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Executives

James Abbott - Director of Investor Relations

Harris Henry Simmons - Chairman of the Board, President, Chief Executive Officer

Doyle L. Arnold - Vice Chairman, Chief Financial Officer

Gerald J. Dent - Executive Vice President

Analysts

Ken Zerbe - Morgan Stanley

David Rochester - FBR Capital Markets and Co.

Craig Siegenthaler - Credit Suisse

John Pancari - Fox-Pitt Kelton Cochran LLC

Todd Hagerman - Collins Stewart

Jason Goldberg - Barclays Capital

Robert S. Patten - Morgan Keegan & Co

Brian Klock - Keefe Bruyette & Woods Inc.

Larry Zatal (ph) - More Capital (ph)

Ken Hoexter - Bank of America

Steven Alexopoulos - JP Morgan Securities Inc

Presentation

Zions Bancorporation (ZION) Q3 2009 Earnings Call October 19, 2009 5:30 AM ET

Operator

Good day, everyone, and welcome to the Zions Bancorporation third quarter earnings call. Today's call is being recorded. At this time I would like to turn the conference over to Mr. James Abbott, Director of Investor Relations. Please go ahead, sir.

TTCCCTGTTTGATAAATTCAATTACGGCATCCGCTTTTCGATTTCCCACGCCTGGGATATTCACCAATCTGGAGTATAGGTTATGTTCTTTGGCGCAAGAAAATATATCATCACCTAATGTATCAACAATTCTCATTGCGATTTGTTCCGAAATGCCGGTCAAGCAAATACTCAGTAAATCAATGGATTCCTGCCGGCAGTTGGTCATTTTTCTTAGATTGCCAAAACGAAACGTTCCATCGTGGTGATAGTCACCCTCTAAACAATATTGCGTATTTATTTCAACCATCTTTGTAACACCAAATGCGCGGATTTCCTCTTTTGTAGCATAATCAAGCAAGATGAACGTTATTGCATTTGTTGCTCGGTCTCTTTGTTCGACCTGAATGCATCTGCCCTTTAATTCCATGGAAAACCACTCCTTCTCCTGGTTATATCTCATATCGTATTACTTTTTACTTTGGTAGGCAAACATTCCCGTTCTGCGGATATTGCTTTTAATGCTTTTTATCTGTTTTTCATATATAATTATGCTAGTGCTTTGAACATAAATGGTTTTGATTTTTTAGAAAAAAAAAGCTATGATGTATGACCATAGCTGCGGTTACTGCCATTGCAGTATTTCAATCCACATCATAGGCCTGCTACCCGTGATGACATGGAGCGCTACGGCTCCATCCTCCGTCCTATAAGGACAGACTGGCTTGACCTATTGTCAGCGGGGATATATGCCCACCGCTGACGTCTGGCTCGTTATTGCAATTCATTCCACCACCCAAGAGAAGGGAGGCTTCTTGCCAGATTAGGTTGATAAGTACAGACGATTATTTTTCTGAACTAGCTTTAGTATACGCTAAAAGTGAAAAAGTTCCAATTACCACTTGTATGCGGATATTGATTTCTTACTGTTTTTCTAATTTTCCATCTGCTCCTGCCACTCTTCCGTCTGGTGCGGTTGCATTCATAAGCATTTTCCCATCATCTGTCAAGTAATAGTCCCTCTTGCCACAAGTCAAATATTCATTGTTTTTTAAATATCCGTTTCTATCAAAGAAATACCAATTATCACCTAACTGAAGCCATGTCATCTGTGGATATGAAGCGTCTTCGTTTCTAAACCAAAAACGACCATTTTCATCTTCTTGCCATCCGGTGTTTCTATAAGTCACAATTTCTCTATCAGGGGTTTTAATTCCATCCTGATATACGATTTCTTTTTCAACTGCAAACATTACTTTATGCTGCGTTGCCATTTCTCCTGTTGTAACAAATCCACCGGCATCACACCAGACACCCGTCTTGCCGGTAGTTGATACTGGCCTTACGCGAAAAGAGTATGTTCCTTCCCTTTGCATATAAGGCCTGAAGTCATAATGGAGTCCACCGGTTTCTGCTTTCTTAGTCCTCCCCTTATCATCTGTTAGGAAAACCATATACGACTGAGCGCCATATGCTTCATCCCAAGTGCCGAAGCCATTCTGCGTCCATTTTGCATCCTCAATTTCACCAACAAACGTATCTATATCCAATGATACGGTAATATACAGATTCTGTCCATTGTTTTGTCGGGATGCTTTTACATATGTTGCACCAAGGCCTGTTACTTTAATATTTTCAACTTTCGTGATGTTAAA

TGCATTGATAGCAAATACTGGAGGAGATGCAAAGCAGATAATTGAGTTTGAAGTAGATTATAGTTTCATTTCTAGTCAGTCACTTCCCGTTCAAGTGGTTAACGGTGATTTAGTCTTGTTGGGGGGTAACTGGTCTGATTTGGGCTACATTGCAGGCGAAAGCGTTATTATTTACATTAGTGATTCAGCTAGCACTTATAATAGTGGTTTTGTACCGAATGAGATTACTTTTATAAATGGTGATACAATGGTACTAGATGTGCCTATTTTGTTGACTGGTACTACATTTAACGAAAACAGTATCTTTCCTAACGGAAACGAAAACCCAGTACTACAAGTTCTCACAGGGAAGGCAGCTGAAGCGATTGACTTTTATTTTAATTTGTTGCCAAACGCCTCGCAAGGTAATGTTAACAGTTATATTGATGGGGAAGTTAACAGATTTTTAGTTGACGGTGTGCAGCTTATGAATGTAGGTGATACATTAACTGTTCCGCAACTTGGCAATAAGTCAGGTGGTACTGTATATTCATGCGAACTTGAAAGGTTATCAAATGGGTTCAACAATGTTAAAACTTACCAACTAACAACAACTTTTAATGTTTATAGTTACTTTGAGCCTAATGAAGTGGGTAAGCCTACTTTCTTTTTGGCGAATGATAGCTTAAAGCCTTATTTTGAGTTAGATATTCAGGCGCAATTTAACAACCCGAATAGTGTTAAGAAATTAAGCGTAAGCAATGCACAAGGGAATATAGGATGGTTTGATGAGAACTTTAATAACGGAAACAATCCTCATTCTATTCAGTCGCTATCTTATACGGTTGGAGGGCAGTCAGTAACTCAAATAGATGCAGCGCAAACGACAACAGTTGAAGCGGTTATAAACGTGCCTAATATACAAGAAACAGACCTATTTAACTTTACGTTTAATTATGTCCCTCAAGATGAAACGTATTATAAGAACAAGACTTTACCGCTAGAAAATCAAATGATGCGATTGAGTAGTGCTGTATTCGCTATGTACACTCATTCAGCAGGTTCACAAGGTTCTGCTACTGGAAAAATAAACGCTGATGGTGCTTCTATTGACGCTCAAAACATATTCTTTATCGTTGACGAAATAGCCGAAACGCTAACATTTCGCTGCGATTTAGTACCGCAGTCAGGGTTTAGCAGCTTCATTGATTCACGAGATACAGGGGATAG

James Abbott

Thank you and good evening. We welcome to this conference call to discuss our third quarter 2009 earnings. I would like to remind you that during this call we will be making forward looking statements. Actual results may differ materially. We encourage you to review the disclaimer in the press release dealing with forward looking information which applies equally to statements made in this call. We will be referring to several schedules in the press release during this call. If you do not yet have a copy of the press release, it is available as an Adobe Acrobat file at ZionsBancorporation.com and can be easily downloaded and printed.